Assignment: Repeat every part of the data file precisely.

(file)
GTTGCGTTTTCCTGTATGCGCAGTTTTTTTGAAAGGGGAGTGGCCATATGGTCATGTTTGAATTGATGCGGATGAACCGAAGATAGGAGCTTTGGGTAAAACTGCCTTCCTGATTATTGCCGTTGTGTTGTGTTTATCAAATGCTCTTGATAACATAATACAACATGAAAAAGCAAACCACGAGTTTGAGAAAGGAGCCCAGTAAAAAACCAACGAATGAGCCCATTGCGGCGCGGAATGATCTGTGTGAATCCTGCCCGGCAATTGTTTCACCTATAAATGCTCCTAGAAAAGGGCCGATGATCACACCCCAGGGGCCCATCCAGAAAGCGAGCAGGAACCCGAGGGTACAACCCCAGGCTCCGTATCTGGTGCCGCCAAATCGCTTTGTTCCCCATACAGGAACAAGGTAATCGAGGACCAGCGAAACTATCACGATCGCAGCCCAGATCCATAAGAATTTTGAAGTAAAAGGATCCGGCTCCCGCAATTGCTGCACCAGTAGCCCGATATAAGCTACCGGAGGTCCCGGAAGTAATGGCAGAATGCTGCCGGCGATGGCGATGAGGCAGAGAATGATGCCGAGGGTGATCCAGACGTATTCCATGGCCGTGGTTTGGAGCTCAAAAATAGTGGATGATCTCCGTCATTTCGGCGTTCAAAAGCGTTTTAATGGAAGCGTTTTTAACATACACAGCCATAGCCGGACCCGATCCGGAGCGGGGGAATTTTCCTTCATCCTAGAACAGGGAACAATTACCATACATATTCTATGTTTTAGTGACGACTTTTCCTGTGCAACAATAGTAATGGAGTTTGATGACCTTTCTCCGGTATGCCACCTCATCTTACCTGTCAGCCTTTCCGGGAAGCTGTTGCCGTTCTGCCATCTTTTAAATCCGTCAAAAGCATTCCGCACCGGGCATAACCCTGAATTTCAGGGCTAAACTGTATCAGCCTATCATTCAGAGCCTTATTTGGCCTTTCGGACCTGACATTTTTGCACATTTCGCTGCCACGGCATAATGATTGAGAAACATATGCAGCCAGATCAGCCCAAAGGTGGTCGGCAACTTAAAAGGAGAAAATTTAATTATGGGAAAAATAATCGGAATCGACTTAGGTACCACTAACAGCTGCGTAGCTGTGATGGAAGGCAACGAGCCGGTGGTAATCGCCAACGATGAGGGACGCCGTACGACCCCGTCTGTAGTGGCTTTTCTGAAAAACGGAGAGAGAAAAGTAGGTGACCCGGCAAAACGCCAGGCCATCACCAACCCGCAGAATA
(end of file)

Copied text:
GTTGCGTTTTCCTGTATGCGCAGTTTTTTTGAAAGGGGAGTGGCCATATGGTCATGTTTGAATTGATGCGGATGAACCGAAGATAGGAGCTTTGGGTAAAACTGCCTTCCTGATTATTGCCGTTGTGTTGTGTTTATCAAATGCTCTTGATAACATAATACAACATGAAAAAGCAAACCACGAGTTTGAGAAAGGAGCCCAGTAAAAAACCAACGAATGAGCCCATTGCGGCGCGGAATGATCTGTGTGAATCCTGCCCGGCAATTGTTTCACCTATAAATGCTCCTAGAAAAGGGCCGATGATCACACCCCAGGGGCCCATCCAGAAAGCGAGCAGGAACCCGAGGGTACAACCCCAGGCTCCGTATCTGGTGCCGCCAAATCGCTTTGTTCCCCATACAGGAACAAGGTAATCGAGGACCAGCGAAACTATCACGATCGCAGCCCAGATCCATAAGAATTTTGAAGTAAAAGGATCCGGCTCCCGCAATTGCTGCACCAGTAGCCCGATATAAGCTACCGGAGGTCCCGGAAGTAATGGCAGAATGCTGCCGGCGATGGCGATGAGGCAGAGAATGATGCCGAGGGTGATCCAGACGTATTCCATGGCCGTGGTTTGGAGCTCAAAAATAGTGGATGATCTCCGTCATTTCGGCGTTCAAAAGCGTTTTAATGGAAGCGTTTTTAACATACACAGCCATAGCCGGACCCGATCCGGAGCGGGGGAATTTTCCTTCATCCTAGAACAGGGAACAATTACCATACATATTCTATGTTTTAGTGACGACTTTTCCTGTGCAACAATAGTAATGGAGTTTGATGACCTTTCTCCGGTATGCCACCTCATCTTACCTGTCAGCCTTTCCGGGAAGCTGTTGCCGTTCTGCCATCTTTTAAATCCGTCAAAAGCATTCCGCACCGGGCATAACCCTGAATTTCAGGGCTAAACTGTATCAGCCTATCATTCAGAGCCTTATTTGGCCTTTCGGACCTGACATTTTTGCACATTTCGCTGCCACGGCATAATGATTGAGAAACATATGCAGCCAGATCAGCCCAAAGGTGGTCGGCAACTTAAAAGGAGAAAATTTAATTATGGGAAAAATAATCGGAATCGACTTAGGTACCACTAACAGCTGCGTAGCTGTGATGGAAGGCAACGAGCCGGTGGTAATCGCCAACGATGAGGGACGCCGTACGACCCCGTCTGTAGTGGCTTTTCTGAAAAACGGAGAGAGAAAAGTAGGTGACCCGGCAAAACGCCAGGCCATCACCAACCCGCAGAATA